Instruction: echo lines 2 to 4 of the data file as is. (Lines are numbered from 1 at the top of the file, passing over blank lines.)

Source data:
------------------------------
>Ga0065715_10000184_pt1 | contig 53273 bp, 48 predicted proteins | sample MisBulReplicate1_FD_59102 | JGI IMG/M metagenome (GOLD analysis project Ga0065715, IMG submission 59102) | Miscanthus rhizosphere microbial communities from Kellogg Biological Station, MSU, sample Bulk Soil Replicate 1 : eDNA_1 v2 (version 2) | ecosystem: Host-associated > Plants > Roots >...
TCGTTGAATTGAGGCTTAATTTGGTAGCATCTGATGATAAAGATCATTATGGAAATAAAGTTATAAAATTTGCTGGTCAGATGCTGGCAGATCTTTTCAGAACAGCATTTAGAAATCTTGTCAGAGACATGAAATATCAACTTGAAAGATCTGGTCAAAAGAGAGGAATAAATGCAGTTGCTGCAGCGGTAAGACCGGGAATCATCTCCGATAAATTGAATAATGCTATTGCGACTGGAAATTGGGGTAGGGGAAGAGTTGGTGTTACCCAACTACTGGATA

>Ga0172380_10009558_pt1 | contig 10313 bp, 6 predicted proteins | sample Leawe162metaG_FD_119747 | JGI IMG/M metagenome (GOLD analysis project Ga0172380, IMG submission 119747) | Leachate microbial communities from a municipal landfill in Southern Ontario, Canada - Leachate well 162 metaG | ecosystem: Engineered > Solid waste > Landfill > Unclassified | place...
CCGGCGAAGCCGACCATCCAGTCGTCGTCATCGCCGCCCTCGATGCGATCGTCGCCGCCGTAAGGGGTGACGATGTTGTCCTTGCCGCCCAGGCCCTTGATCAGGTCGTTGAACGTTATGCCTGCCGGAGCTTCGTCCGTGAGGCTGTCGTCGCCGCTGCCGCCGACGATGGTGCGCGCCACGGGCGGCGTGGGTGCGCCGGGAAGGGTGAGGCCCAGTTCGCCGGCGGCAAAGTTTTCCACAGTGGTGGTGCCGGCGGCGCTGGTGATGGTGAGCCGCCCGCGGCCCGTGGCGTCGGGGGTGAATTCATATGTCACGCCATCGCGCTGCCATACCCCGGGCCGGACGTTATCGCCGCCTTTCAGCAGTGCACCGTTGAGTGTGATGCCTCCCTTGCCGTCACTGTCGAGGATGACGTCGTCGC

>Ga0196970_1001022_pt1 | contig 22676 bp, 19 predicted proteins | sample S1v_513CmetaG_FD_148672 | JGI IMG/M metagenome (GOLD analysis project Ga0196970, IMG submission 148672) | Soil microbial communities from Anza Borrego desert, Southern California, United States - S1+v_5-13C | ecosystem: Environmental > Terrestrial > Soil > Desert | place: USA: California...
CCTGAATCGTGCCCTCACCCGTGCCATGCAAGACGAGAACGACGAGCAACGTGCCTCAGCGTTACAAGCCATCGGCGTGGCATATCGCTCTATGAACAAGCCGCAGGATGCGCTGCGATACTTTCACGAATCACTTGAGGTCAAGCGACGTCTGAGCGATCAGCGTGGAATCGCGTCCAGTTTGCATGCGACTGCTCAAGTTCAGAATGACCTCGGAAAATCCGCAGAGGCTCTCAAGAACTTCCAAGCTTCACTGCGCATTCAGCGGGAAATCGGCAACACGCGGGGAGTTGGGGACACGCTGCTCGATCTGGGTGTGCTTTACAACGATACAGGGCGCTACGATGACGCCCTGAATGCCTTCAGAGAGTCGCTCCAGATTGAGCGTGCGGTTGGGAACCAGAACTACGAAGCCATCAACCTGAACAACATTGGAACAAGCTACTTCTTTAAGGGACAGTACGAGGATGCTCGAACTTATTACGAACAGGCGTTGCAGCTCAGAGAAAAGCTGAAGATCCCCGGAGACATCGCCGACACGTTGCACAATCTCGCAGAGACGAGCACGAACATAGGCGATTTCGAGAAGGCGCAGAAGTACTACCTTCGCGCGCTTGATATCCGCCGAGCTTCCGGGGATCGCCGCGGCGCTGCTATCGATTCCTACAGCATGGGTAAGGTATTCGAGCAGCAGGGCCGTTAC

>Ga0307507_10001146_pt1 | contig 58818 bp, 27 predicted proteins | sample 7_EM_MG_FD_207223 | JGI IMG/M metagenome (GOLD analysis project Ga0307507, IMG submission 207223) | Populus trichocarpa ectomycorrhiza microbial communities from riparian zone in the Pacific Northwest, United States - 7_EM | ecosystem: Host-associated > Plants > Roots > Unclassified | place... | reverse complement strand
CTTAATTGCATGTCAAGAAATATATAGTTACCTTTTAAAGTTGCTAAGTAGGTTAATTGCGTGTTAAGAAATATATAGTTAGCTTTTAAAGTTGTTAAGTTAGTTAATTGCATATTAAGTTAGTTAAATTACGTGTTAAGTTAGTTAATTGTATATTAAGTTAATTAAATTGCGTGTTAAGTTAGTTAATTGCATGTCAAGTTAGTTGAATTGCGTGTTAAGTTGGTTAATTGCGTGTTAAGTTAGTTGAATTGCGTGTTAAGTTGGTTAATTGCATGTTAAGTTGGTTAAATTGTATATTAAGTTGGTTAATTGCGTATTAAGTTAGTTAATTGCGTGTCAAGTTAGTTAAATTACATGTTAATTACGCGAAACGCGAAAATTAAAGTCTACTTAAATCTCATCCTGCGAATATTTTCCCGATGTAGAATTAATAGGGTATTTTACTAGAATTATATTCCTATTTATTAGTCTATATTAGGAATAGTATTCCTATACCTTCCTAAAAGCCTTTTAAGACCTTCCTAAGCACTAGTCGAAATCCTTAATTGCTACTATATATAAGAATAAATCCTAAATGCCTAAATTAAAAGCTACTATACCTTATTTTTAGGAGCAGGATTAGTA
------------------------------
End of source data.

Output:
TCGTTGAATTGAGGCTTAATTTGGTAGCATCTGATGATAAAGATCATTATGGAAATAAAGTTATAAAATTTGCTGGTCAGATGCTGGCAGATCTTTTCAGAACAGCATTTAGAAATCTTGTCAGAGACATGAAATATCAACTTGAAAGATCTGGTCAAAAGAGAGGAATAAATGCAGTTGCTGCAGCGGTAAGACCGGGAATCATCTCCGATAAATTGAATAATGCTATTGCGACTGGAAATTGGGGTAGGGGAAGAGTTGGTGTTACCCAACTACTGGATA

>Ga0172380_10009558_pt1 | contig 10313 bp, 6 predicted proteins | sample Leawe162metaG_FD_119747 | JGI IMG/M metagenome (GOLD analysis project Ga0172380, IMG submission 119747) | Leachate microbial communities from a municipal landfill in Southern Ontario, Canada - Leachate well 162 metaG | ecosystem: Engineered > Solid waste > Landfill > Unclassified | place...
CCGGCGAAGCCGACCATCCAGTCGTCGTCATCGCCGCCCTCGATGCGATCGTCGCCGCCGTAAGGGGTGACGATGTTGTCCTTGCCGCCCAGGCCCTTGATCAGGTCGTTGAACGTTATGCCTGCCGGAGCTTCGTCCGTGAGGCTGTCGTCGCCGCTGCCGCCGACGATGGTGCGCGCCACGGGCGGCGTGGGTGCGCCGGGAAGGGTGAGGCCCAGTTCGCCGGCGGCAAAGTTTTCCACAGTGGTGGTGCCGGCGGCGCTGGTGATGGTGAGCCGCCCGCGGCCCGTGGCGTCGGGGGTGAATTCATATGTCACGCCATCGCGCTGCCATACCCCGGGCCGGACGTTATCGCCGCCTTTCAGCAGTGCACCGTTGAGTGTGATGCCTCCCTTGCCGTCACTGTCGAGGATGACGTCGTCGC